Review by: Jack Foley | Rating:
DVD SPECIAL FEATURES: On Location. Fire Academy: Training
The Actors. Anatomy Of A Scene: The Warehouse Fire. Why We Do
It: Real stories from real fire fighters. Deleted scenes. 'Shine
Your Light' music video. Audio commentary.
CASEY Silver, the producer of Ladder 49, claims he wanted to
make a firefighting movie 'in an unsentimental, honest way that
would celebrate the dignity and nobility of these guys'. You have
to wonder, then, what went wrong.
Designed as a film to showcase the heroism, bravery and sacrifices
made by firefighters in the modern era (particularly post-9/11),
Ladder 49 ends up being a flag-waving, sickly and shamelessly
sentimental saga that thoroughly squanders the good intentions
The film begins as Joaquin Phoenix's dedicated Baltimore firefighter,
Jack Morrison, becomes trapped in a burning building, while his
colleagues, led by John Travolta's paternal chief, Mike Kennedy,
race against time to save him.
In the ensuing couple of hours, Morrison reflects on his life
and career, from fresh-faced rookie, through to caring father
and husband, who comes to realise an impending sense of his own
Needless to say, what follows is pretty much a check-list of
firefighting cliches, from the obvious loss of colleagues, through
to the death-defying rescues and the larger-than-life antics of
the men who serve at the station.
And it begins brightly, effortlessly tapping into the camaraderie
that exists within the fire station, as well as the pressures
and stresses that come with the job.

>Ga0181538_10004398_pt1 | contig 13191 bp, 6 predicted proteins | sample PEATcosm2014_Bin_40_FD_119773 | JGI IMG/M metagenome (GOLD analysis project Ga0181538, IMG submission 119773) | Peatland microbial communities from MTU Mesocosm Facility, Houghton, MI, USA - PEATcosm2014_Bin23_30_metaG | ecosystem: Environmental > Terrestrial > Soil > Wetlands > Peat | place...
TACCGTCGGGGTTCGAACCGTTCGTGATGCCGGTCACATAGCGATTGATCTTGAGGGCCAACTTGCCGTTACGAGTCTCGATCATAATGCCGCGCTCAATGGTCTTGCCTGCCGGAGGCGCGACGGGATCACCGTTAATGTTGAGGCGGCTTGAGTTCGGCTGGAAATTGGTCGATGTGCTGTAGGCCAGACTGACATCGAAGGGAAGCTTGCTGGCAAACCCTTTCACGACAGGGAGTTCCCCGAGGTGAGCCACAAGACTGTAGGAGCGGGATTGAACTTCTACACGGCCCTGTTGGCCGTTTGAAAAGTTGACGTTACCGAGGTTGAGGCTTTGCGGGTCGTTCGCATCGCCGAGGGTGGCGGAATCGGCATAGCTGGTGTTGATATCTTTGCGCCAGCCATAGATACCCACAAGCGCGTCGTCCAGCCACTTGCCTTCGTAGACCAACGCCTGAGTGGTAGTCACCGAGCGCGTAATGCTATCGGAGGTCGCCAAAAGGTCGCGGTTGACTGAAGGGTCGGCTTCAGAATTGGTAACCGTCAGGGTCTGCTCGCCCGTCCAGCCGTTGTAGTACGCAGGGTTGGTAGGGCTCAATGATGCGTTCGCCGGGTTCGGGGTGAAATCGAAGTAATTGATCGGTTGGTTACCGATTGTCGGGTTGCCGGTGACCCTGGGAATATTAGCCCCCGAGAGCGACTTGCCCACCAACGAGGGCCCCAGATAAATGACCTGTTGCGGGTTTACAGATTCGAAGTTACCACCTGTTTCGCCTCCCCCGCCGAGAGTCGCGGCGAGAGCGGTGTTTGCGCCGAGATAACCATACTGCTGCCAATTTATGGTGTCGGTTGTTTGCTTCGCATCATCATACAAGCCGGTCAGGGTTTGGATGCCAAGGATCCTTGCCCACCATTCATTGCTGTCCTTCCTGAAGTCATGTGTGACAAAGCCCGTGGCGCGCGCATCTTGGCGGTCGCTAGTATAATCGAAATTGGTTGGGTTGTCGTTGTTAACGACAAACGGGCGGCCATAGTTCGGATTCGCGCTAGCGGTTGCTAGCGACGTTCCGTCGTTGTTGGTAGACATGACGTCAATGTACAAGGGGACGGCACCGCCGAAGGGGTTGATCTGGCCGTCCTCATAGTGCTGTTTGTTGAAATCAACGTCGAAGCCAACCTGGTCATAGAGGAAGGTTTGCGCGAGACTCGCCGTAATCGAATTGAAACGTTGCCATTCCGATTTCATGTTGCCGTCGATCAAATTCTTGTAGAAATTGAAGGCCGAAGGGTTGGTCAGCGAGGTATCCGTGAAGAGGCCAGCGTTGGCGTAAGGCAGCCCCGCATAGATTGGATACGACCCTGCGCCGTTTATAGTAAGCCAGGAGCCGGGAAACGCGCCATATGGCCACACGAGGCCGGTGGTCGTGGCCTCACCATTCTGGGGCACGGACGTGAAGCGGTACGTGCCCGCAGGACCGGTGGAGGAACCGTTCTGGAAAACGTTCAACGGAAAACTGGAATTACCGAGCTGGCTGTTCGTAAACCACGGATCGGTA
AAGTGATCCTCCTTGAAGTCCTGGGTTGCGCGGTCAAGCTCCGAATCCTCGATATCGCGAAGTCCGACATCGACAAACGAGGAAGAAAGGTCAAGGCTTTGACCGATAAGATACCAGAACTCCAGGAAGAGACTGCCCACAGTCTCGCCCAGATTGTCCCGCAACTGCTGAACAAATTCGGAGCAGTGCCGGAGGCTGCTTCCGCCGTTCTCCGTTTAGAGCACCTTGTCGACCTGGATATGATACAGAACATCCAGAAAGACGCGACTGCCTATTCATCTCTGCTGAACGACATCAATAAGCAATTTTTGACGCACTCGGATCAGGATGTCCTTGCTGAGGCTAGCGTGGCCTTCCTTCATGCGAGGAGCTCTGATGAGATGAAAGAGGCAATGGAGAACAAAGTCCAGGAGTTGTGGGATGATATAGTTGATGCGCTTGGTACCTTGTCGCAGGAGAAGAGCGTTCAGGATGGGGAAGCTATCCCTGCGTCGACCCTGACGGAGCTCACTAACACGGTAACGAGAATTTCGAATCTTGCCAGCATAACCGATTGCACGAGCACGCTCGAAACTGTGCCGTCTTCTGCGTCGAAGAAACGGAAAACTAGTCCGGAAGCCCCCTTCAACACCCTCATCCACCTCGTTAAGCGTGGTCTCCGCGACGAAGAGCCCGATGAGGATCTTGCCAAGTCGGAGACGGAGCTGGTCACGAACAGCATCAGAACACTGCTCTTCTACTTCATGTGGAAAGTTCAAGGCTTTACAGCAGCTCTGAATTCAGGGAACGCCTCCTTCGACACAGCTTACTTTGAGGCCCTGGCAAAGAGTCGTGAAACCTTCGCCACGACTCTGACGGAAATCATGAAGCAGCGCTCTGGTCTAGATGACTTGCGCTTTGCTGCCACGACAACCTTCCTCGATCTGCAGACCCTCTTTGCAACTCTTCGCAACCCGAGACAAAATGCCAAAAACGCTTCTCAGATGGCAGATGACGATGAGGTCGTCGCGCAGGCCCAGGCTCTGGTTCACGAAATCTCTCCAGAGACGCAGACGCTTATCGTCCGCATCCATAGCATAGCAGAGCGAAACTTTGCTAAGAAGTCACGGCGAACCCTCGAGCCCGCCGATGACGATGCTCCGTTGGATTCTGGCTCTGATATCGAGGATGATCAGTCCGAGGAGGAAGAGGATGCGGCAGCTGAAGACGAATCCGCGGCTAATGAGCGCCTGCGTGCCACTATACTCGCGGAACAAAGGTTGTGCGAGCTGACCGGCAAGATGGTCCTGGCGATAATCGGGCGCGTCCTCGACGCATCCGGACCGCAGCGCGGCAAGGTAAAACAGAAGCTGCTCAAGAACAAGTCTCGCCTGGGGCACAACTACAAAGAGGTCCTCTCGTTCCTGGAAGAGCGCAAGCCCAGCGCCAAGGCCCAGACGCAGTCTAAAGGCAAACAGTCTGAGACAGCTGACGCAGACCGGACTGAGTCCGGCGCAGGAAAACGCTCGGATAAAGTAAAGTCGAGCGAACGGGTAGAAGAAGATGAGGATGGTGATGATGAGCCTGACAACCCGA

Director, Jay Russell, develops a keen sense of the bond that
exists between the firemen, from the prank-playing that adds some
much-needed humour, to the concern that exists whenever they are
placed in harm's way.
And he also draws terrific performances
from all of the main players, with Phoenix, as ever, standing
out as the increasingly conflicted Morrison, whose passion for
the job must eventually be balanced out with his responsibility
as a father and husband.
Indeed, such was the actor's devotion to getting his performance
right, that he has since been informed by the Baltimore Fire Academy
that he could always come back and take a job with the Fire Department
itself should he want to.
Likewise other members of the cast, whose dedication to ensuring
the authenticity of their performances was second to none - Jacinda
Barrett, who plays Morrison's wife, is herself a former firefighter's
daughter, while another co-star, Tony Corrigan, was awarded a
citation from the Baltimore City Fire Commissioner for finding
and rescuing a woman from a five-alarm blaze during training.
He has subsequently become a volunteer fireman.
The fires which punctuate the movie are also impressively staged,
providing viewers with a genuine sense of peril throughout, and
ensuring that the essential wow-factor is present.
It's all the more disappointing, then, that the film itself ultimately
goes down in flames because of its inability to keep hold of its
emotions. Everyone knows that the role of a fireman is one which
encompasses bravery and sacrifice, and very few can forget the
images of the men who gave their lives trying to save others during
the World Trade Center tragedy.
But Russell cannot resist piling on the sentiment in such a heavy-handed
and insulting fashion that the film eventually becomes as choking
as the thick black smoke which fills the rescue sequences.
Its finale is particularly overdone and is clearly designed to
bring out the hankies, but feels so forced and sickening that
viewers have every right to feel manipulated instead.
As such, it undermines the good work put in by all concerned
and ends up becoming another overblown Hollywood spectacle that
is undone by its own excess.